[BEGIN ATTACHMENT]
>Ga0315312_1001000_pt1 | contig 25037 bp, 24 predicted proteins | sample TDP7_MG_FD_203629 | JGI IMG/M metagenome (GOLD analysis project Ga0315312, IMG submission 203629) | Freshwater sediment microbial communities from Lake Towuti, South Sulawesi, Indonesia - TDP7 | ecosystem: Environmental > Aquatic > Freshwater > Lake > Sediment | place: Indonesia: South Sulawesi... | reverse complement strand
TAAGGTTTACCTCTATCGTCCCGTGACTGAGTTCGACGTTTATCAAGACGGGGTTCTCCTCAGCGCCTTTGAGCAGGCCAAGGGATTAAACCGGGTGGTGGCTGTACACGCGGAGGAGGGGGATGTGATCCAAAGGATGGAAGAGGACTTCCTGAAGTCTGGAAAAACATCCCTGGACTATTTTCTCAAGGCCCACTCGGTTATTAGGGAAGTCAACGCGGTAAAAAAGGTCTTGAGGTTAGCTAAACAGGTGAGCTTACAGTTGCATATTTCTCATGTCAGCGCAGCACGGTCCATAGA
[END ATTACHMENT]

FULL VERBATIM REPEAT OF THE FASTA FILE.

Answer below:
>Ga0315312_1001000_pt1 | contig 25037 bp, 24 predicted proteins | sample TDP7_MG_FD_203629 | JGI IMG/M metagenome (GOLD analysis project Ga0315312, IMG submission 203629) | Freshwater sediment microbial communities from Lake Towuti, South Sulawesi, Indonesia - TDP7 | ecosystem: Environmental > Aquatic > Freshwater > Lake > Sediment | place: Indonesia: South Sulawesi... | reverse complement strand
TAAGGTTTACCTCTATCGTCCCGTGACTGAGTTCGACGTTTATCAAGACGGGGTTCTCCTCAGCGCCTTTGAGCAGGCCAAGGGATTAAACCGGGTGGTGGCTGTACACGCGGAGGAGGGGGATGTGATCCAAAGGATGGAAGAGGACTTCCTGAAGTCTGGAAAAACATCCCTGGACTATTTTCTCAAGGCCCACTCGGTTATTAGGGAAGTCAACGCGGTAAAAAAGGTCTTGAGGTTAGCTAAACAGGTGAGCTTACAGTTGCATATTTCTCATGTCAGCGCAGCACGGTCCATAGA